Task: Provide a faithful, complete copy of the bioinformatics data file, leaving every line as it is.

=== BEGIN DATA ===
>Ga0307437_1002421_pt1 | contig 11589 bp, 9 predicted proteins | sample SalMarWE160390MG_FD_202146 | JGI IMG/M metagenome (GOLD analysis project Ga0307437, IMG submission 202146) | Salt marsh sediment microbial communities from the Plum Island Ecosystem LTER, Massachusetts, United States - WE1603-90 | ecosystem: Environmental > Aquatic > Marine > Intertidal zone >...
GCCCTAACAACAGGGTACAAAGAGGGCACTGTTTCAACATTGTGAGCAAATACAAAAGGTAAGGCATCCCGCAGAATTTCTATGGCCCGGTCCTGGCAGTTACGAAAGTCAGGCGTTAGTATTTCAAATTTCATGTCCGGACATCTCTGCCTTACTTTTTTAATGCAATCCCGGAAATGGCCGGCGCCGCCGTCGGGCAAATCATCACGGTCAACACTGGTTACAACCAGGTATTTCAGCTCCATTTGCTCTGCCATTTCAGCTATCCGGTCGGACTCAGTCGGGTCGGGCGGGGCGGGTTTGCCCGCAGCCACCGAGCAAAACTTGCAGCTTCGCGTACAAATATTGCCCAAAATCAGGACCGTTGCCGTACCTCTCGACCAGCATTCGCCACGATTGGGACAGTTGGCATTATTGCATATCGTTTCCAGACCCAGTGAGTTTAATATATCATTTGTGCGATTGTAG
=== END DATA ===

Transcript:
>Ga0307437_1002421_pt1 | contig 11589 bp, 9 predicted proteins | sample SalMarWE160390MG_FD_202146 | JGI IMG/M metagenome (GOLD analysis project Ga0307437, IMG submission 202146) | Salt marsh sediment microbial communities from the Plum Island Ecosystem LTER, Massachusetts, United States - WE1603-90 | ecosystem: Environmental > Aquatic > Marine > Intertidal zone >...
GCCCTAACAACAGGGTACAAAGAGGGCACTGTTTCAACATTGTGAGCAAATACAAAAGGTAAGGCATCCCGCAGAATTTCTATGGCCCGGTCCTGGCAGTTACGAAAGTCAGGCGTTAGTATTTCAAATTTCATGTCCGGACATCTCTGCCTTACTTTTTTAATGCAATCCCGGAAATGGCCGGCGCCGCCGTCGGGCAAATCATCACGGTCAACACTGGTTACAACCAGGTATTTCAGCTCCATTTGCTCTGCCATTTCAGCTATCCGGTCGGACTCAGTCGGGTCGGGCGGGGCGGGTTTGCCCGCAGCCACCGAGCAAAACTTGCAGCTTCGCGTACAAATATTGCCCAAAATCAGGACCGTTGCCGTACCTCTCGACCAGCATTCGCCACGATTGGGACAGTTGGCATTATTGCATATCGTTTCCAGACCCAGTGAGTTTAATATATCATTTGTGCGATTGTAG